The impact of COVID-19 on businesses in the UK is becoming increasingly apparent, causing many businesses to consider how they can reduce staff costs. This alert reviews the variety of measures that UK employers may consider to help manage business viability and continuity.
- Freezes in hiring, promotions and/or transfers. Initial consideration should be given to freezes on hiring, promotions and transfers. These can generate short-term staff cost savings and avoid the economic and morale costs of redundancies. However, freezes alone may be insufficient to address cash-flow and resource shortages, and delaying promotions may result in morale issues. This issue may be addressed in part by offering high-performing or valuable employees additional equity awards and/or a retention bonus. For new hires that have already accepted an offer of employment, to rescind the offer, the new hire would need to be given notice of termination in accordance with their contract.
- Deferring or delaying discretionary noncontractual bonuses and/or salary increases. Employers may also consider using their discretion to defer or delay any noncontractual payments. As noncontractual entitlements, these changes do not require an employee's agreement but should be communicated to employees.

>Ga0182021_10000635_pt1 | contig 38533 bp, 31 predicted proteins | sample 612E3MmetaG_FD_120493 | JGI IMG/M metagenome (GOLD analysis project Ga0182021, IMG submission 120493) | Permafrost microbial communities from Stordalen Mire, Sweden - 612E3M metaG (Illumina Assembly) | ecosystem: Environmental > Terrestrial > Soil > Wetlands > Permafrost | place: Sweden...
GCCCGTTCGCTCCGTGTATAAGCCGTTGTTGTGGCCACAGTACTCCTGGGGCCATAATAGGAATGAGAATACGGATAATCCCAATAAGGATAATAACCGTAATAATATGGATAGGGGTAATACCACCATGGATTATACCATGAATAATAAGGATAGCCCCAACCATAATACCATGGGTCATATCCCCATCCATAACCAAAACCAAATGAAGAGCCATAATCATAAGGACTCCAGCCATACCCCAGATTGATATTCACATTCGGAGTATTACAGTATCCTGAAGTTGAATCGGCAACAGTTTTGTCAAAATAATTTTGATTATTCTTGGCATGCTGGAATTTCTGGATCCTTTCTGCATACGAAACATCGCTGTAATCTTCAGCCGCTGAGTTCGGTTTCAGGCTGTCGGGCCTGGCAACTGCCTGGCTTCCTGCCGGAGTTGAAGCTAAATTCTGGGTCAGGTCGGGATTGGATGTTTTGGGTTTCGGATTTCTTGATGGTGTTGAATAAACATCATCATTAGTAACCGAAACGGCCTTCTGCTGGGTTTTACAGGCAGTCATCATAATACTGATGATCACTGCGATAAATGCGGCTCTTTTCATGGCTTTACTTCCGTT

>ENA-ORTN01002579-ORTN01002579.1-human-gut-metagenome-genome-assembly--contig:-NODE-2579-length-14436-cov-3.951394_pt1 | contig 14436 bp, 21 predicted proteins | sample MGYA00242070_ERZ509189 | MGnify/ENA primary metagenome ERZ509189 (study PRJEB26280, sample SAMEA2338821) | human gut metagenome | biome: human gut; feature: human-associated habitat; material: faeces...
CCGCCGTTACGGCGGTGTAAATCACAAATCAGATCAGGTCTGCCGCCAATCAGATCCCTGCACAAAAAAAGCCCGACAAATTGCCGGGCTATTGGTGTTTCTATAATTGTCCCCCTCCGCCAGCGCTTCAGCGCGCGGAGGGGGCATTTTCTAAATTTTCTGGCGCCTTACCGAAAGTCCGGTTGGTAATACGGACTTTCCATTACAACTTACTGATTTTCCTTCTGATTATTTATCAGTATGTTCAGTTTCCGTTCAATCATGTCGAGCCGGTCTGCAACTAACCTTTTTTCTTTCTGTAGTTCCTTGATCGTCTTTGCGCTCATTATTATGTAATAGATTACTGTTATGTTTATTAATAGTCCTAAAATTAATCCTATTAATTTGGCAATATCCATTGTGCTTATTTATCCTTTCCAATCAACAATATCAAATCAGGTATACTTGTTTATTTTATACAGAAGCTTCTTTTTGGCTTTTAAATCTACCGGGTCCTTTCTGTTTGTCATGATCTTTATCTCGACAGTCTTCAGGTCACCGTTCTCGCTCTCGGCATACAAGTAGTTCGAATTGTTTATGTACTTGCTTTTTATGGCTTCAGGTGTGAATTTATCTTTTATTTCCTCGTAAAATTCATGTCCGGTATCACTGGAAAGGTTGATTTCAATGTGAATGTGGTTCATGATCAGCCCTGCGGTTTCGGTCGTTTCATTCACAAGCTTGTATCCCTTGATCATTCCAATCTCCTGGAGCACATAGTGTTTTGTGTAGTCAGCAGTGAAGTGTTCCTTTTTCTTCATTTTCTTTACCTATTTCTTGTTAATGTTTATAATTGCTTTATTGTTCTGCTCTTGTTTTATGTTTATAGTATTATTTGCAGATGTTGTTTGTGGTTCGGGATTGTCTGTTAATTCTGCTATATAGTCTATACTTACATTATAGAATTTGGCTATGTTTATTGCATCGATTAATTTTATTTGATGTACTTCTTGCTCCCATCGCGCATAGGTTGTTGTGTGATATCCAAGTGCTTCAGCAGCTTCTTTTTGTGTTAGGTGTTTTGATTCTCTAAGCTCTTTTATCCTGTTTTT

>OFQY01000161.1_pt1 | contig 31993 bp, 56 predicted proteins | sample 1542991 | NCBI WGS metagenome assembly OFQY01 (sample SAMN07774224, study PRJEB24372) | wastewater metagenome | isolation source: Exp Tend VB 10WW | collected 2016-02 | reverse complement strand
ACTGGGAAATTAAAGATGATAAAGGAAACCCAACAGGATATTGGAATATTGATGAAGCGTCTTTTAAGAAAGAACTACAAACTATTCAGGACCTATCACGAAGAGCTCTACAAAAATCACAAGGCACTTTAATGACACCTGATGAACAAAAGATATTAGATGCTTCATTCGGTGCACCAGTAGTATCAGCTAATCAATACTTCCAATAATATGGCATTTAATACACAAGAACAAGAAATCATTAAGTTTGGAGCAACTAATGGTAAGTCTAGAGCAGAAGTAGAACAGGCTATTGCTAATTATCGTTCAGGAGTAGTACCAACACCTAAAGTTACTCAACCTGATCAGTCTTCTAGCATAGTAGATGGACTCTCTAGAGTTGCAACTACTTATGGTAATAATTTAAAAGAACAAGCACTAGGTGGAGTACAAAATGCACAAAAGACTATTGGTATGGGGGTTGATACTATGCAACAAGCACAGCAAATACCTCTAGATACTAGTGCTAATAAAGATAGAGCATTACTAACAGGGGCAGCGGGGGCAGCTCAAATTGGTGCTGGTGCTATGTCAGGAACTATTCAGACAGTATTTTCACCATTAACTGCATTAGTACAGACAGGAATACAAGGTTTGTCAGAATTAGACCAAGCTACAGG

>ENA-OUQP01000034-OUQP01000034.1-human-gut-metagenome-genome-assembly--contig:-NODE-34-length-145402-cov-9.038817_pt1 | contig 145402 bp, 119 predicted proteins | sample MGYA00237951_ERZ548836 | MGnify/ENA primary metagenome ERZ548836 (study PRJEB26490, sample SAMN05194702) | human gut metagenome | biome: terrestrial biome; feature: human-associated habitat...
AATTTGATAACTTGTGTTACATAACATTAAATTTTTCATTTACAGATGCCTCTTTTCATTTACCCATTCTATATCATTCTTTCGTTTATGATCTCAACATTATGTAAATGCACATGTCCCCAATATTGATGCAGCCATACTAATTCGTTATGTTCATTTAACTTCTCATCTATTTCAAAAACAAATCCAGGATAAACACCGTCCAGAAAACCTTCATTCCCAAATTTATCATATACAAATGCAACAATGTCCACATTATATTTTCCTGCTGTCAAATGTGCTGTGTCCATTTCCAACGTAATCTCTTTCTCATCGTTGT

- Reduction of working hours or remuneration rate or asking employees to take unpaid leave. Employers may consider reducing employee work hours and pay or asking employees to take a pay cut in order to reduce staff costs with a view to increasing compensation back to the original level again when business improves. Employers may also consider asking employees to take unpaid leave. These changes will, in most cases, require changes to the employee's terms and conditions of employment (i.e., their employment contract).
- Changes to employees' terms and conditions can generally be made in the following ways: